Crystal Disk Mark 6.0
CrystalDiskMark is a disk benchmark software Made by a Japanese coder named Hiyohiyo and is one of the simplest and most frequently used tests for storage due to its simple and easy to understand UI. It measure sequential reads/writes speed,measure random 512KB, 4KB, 4KB (Queue Depth=32) reads/writes speed,select test data (Random, 0Fill, 1Fill).
CrystalDiskMark 6, which we’ll start breaking into more digestible charts after this one, shows a very similar story as the ATTO benchmark in where the KC2000 sits in terms of performance. Hitting its advertised sequential reads and writes the KC2000 shows itself as rather competent.
AS SSD is the opposite of ATTO as it uses incompressible data rather than compressible data and simulates the worst possible scenario imaginable for an SSD which gives the best understanding of performance when pushing the drive to its limits.
We separate the IOPS and MB/s in the results for ease of reading.
AS SSD continues to show the KC2000 sitting right in the expected performance category that it prices itself into. While it’s easy to look at the SN750 and the 970 EVO Plus and think they’re wildly faster at times, it’s really only in the absolute peak that they are, otherwise the KC2000 stands up well.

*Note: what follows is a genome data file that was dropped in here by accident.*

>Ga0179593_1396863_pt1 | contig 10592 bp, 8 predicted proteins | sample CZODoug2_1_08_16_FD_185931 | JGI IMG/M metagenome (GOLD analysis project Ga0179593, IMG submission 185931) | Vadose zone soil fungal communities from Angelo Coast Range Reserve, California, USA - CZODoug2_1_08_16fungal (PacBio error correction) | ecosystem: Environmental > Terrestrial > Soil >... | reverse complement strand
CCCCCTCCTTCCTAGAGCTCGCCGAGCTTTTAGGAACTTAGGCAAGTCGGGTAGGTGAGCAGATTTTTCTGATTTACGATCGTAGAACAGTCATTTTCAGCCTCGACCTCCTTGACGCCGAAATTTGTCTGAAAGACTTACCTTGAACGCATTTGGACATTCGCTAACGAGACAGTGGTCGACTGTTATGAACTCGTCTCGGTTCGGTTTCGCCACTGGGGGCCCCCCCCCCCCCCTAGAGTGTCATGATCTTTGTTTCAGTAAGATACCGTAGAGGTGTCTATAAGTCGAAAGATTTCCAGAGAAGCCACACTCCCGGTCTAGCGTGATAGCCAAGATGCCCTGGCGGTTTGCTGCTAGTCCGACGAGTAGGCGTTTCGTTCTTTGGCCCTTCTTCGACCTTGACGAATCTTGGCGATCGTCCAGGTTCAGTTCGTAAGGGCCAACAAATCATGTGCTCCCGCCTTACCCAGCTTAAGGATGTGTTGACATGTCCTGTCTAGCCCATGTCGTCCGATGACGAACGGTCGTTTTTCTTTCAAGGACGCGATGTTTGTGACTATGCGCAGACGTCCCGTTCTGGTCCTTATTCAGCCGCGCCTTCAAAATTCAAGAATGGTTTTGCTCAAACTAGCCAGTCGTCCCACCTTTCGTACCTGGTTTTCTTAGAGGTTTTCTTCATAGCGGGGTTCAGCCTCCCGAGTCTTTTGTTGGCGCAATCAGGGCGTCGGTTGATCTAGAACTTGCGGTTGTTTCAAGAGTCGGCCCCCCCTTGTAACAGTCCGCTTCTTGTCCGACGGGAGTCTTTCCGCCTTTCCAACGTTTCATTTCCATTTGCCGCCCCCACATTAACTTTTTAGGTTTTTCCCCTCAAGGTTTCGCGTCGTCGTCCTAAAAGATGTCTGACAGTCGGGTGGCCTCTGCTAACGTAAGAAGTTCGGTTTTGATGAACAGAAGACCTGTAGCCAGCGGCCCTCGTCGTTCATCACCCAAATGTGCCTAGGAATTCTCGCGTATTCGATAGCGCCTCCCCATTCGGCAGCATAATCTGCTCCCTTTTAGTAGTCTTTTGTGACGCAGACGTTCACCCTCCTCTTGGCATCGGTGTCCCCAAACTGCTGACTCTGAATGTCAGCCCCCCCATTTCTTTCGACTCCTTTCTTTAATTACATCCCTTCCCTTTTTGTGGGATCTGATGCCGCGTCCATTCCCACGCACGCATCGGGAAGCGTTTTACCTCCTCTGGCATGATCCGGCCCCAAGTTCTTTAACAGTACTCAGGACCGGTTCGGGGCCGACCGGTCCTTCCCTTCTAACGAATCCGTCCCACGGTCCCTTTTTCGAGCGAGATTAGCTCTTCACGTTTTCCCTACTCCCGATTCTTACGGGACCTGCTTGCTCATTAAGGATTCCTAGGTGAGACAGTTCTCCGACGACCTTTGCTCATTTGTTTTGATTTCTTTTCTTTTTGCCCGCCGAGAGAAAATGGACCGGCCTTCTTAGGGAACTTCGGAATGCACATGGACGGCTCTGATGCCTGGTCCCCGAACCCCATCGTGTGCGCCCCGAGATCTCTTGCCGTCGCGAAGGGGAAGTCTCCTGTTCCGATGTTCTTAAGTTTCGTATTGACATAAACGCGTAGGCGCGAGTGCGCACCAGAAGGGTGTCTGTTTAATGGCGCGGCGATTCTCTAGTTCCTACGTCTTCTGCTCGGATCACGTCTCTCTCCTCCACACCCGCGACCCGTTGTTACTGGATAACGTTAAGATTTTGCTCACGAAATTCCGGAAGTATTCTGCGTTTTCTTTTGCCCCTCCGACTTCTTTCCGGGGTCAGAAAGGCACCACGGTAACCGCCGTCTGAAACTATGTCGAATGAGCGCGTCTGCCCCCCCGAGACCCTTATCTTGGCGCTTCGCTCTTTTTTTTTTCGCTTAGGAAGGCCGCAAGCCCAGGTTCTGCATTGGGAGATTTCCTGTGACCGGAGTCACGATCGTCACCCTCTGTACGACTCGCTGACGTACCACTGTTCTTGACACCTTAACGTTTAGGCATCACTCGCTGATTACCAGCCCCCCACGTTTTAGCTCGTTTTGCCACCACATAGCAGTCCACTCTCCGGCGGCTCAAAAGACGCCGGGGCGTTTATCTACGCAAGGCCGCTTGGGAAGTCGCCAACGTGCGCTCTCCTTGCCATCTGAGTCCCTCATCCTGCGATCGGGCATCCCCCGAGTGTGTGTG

ANVIL’s Storage Utilities
Anvil’s Storage Utilities benchmark may be a bit of an older benchmark, but it’s still very much relevant today. It takes various performance and response time metrics and gives them a score in read and writes then delivers an overall rating, which is useful to see where an HDD or SSD slots in general performance.
Anvil shows the whole performance story fairly well. The KC2000 stands up there the fastest when files are being read, which is your more often used experience. While it falters in the writes category it’s still substantially faster than drives like the Crucial P1
Software and Security
The Kingston SSD Manager is the software that is available for the KC2000, among other Kingston SSDs, and while it’s not very deep it is a useful utility that I would recommend everyone with the drive install. The software gives you access to important information like drive temperature and health, the ability to update the firmware of the drive, as well as a tab to let you know what security is enabled or disabled.